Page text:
School and artificial intelligence what the future will look like

Is the school on high alert? The new chatbot ChatGPT writes texts, performs translations, and solves math problems by fishing in the universal encyclopedia that is the Web. And it threatens to retire a 100-year-old model. But solutions exist. Let’s try themThe new chatbot ChatGPT, which threatens to change some of our writing habits forever, for now, is doing better at producing a Formula One article than a paraphrase of a literary classic.

But give it a few months and it won’t: OpenAI’s intelligent software, released in November, is not just a search engine like Google, sorting the results found on the Web. It can write texts, generate reports, invent poems, solve complex problems, and much more by “fishing” in the universal encyclopedia that is on the web and processing them according to the directions it receives.

Teaching experts, professors, and principals are on high alert: Is this the end of homework because anyone can copy from an “artificial” partner who is better than him or her? Or is it even approaching the end of the educational model of a school that risks preparing students for yesterday’s world instead of tomorrow’s?

First BAN

The alarm went off, as a matter of course, in the United States: the heads of school districts in New York, Los Angeles and Seattle have banned students from using computers that have access to Artificial Intelligence systems. Goal: to take time to find effective teaching solutions. Australian universities are considering whether to return to pen and paper.

“Search engines sort our search results according to relevance, ChatGPT is a true digital assistant that, if queried correctly, can create coherent and correct original texts.I understand the concerns and disquiet because it risks making homework based on text compilation or problem-solving obsolete in a few months.”

Not only traditional homework, however, is in danger of being outdated. It could also retire a 100-year-old school model: too easy for students to be replaced by ChatGPT and copied, too difficult for professors to discover. “ChatGPT’s potential is immense, what we can do is check its work, but apparently with writing it is faster and more accurate.”

Theory, practice, education

Schools should teach students how to use the Internet. Teachers should assign homework that demands originality, the skill to establish links, and analytical thinking, instead of rote learning tasks. Students could carry out paraphrasing and summarizing activities exclusively during class hours.. However, to compete with ChatGPT, students need to understand that the purpose of going to school is to learn, and copying is unnecessary.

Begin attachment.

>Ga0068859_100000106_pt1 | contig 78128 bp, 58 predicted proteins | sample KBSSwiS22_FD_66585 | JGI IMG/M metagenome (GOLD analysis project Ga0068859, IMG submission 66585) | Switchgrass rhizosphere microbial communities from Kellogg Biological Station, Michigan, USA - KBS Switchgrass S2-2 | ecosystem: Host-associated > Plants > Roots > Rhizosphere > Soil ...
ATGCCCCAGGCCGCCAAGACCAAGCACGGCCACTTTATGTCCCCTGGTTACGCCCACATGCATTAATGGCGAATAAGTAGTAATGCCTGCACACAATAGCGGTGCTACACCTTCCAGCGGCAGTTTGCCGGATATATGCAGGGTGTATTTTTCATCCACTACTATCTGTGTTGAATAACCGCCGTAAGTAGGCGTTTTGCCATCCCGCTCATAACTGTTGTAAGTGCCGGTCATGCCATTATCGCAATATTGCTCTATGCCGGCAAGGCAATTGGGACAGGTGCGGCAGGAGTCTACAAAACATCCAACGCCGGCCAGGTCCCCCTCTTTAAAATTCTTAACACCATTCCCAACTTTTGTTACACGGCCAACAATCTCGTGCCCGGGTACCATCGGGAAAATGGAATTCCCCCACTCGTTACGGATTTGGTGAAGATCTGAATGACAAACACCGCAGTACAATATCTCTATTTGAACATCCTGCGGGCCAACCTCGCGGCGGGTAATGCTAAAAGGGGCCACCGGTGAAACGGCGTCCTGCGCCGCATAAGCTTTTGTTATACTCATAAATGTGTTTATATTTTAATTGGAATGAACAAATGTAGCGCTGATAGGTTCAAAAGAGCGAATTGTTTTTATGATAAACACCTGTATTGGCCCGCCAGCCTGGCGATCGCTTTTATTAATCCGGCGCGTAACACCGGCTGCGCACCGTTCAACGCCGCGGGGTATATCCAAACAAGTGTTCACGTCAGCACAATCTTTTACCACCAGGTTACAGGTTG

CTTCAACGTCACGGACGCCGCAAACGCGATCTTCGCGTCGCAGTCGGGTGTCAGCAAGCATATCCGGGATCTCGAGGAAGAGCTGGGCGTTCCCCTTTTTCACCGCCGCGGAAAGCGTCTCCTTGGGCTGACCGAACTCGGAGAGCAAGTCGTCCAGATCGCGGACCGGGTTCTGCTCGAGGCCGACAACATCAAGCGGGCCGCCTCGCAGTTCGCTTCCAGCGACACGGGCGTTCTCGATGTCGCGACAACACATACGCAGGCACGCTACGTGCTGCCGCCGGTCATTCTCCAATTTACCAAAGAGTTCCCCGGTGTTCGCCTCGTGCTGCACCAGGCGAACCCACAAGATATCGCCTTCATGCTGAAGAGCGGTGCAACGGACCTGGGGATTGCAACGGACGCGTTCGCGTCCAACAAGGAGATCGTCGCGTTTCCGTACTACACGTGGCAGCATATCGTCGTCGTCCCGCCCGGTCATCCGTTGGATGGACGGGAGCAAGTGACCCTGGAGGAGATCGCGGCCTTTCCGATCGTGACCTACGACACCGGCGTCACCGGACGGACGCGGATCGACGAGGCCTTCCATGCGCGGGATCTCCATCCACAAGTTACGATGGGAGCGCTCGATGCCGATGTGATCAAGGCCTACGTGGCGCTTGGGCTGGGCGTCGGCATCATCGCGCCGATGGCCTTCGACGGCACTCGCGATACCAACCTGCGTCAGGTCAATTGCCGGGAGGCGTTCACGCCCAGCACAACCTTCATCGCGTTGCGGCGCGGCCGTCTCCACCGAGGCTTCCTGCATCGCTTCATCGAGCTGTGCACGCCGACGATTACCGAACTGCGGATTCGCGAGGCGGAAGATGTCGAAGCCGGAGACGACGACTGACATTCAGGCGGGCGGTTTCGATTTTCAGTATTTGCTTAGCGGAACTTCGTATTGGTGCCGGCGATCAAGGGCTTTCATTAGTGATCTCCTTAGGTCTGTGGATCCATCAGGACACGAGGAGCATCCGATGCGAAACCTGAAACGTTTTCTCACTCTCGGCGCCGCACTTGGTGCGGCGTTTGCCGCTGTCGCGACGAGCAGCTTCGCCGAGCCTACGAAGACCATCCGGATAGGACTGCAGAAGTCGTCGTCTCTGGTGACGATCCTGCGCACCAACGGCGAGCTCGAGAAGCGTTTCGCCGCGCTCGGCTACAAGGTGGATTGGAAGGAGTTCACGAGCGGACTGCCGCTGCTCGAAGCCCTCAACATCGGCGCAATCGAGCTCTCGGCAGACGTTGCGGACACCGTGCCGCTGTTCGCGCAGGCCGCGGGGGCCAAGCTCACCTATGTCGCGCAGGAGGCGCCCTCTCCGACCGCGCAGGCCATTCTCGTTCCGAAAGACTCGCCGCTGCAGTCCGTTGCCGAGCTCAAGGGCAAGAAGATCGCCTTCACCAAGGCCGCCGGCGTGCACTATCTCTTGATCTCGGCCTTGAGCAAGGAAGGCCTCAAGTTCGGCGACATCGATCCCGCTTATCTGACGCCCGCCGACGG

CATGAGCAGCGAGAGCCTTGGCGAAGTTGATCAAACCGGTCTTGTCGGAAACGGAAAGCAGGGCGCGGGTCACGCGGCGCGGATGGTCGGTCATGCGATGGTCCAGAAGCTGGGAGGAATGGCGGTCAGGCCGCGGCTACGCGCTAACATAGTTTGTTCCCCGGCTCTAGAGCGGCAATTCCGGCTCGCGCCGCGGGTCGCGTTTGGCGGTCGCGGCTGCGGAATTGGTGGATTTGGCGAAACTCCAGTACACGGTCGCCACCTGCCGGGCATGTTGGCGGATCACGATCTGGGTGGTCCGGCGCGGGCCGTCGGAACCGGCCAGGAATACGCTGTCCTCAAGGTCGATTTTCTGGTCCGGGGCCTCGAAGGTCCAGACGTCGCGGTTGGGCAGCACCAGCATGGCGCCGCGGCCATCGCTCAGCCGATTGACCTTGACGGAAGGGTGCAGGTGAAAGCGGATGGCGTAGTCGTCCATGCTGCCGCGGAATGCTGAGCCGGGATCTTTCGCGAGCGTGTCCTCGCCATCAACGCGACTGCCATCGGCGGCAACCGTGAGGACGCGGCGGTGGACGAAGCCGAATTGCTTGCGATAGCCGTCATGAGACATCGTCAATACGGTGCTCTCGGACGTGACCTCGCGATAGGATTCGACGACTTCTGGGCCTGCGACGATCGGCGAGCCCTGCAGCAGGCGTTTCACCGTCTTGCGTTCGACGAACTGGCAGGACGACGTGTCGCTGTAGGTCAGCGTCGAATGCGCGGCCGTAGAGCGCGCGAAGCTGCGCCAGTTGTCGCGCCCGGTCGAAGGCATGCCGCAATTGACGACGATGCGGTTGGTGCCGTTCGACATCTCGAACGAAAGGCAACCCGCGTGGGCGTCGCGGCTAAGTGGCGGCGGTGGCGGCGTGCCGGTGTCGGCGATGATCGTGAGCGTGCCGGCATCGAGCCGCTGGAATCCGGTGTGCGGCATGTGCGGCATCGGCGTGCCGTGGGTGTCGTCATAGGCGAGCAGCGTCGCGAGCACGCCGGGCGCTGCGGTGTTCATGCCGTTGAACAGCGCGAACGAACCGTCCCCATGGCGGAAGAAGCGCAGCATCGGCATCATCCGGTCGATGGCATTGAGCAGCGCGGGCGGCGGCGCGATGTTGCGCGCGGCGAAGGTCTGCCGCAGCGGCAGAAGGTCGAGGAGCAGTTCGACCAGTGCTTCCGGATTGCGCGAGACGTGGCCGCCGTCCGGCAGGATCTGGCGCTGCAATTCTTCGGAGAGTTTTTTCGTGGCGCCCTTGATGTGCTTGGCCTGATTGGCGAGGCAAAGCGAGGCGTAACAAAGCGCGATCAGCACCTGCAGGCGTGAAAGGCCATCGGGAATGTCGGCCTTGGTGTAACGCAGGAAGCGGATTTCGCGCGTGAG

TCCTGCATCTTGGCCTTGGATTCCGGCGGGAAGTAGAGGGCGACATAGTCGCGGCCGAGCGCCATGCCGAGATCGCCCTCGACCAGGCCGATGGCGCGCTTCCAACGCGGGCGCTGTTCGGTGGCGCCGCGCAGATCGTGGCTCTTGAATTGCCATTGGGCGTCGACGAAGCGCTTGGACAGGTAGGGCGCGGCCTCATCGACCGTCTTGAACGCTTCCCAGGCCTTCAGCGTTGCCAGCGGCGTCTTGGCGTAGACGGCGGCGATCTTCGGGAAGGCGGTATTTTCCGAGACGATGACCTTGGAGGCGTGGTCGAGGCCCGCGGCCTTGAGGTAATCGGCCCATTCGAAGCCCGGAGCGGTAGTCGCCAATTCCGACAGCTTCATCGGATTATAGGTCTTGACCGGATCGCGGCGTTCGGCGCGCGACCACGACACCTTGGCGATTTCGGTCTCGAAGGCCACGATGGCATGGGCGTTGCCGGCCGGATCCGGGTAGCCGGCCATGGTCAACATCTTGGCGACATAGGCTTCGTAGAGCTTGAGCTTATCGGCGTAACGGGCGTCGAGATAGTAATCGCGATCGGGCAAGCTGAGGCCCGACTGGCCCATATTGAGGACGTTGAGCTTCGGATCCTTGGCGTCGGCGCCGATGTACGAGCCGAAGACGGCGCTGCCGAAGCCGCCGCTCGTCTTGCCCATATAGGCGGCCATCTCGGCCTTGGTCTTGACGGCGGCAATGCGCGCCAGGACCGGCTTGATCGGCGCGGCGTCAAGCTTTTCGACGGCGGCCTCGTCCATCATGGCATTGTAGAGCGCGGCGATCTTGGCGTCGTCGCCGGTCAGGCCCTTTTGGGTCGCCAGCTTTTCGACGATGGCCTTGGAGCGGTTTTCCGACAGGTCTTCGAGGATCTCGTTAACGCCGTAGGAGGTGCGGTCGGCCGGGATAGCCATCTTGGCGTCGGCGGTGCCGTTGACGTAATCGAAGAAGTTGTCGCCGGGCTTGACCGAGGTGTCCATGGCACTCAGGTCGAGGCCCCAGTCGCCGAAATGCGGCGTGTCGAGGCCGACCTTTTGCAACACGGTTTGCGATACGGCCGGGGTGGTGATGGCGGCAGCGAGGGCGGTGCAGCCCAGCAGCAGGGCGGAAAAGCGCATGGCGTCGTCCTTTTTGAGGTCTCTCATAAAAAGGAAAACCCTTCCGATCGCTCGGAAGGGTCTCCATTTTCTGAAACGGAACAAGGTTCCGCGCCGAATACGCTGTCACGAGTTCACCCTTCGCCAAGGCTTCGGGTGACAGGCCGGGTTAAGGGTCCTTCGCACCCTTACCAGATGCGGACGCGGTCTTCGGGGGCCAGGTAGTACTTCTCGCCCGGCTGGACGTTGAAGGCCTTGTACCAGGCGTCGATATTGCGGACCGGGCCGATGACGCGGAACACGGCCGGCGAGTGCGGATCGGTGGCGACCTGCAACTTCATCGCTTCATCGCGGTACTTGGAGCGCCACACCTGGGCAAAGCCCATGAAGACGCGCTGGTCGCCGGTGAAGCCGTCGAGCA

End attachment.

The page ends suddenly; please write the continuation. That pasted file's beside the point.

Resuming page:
Gpt’s advice to the professor

A Lecturer took a test asking ChatGpt how to prevent students from cheating? “Among the seven pieces of advice,” he recounts, “it suggested the use of anti-plagiarism software and to modify my teaching.” Smart answer, no doubt, and a nice suggestion for teachers:

“Meanwhile, Artificial Intelligence poses a much broader problem than school starting with intellectual property rights. As for the school, we teachers will be forced to revise our obsession with control and copying. It would undermine an outcome- and performance-driven school system in what is now an ongoing war between students and professors, who do not always remember that the purpose of school is learning and not just verification of learning.”

But there is no need to be afraid of technology: in perspective, once ChatGPT has learned poems and authors, including Italian ones, according to Galiano, it could also be a useful aid to which to delegate some tasks: “After all, no one today would dream of going to the library to do school research.

What students will need more and more in the future is not information gathering but the ability to critically read what artificial intelligence is telling you.” Easier said than done, however: it would take “additional training courses for teachers to enable everyone to be able to communicate with a generation that is faster than we are at interacting with technology.”

The urgency to change

ChatGPT raised the issue of changing teaching and homework in the age of the internet. The apps on the internet solve complex equations, translate languages, and provide ready-made papers on various topics. Due to this, educators consider asking students to do research papers as an incitement to plagiarism.

Although some professors have not adapted to the technological shock created by the Covid-19 pandemic, tens of thousands have taken online courses offered by universities to adjust assignments and tests. The European Commission has an Action Plan for Digital Education 2021-2027, and the Italian Ministry of Economic Development has published an Artificial Intelligence Strategy that emphasizes the need to redesign school curriculums to include learning in the field of AI and data, and to invest in updating students’ and teaching staff’s skills.

School Plan 4.0

Last August, Europe announced the School 4.0 Plan as part of the NRP investments. The plan aims to build one hundred thousand innovative classrooms and laboratories for digital professions of the future by 2025, with an investment of more than two billion euros. This initiative goes beyond the traditional flipped classes, which have been at the forefront of education during the web era.

Digital education is crucial, and it must include responsible technology use, cybersecurity, programming, and data analysis. People should govern and introduce Artificial Intelligence in schools through a set of rules, rather than fearing it Proper teacher training is necessary to achieve this goal. If well-guided, students can enhance their skills and cultivate their talents, which is the true purpose of schools that are ready to meet the challenges of the future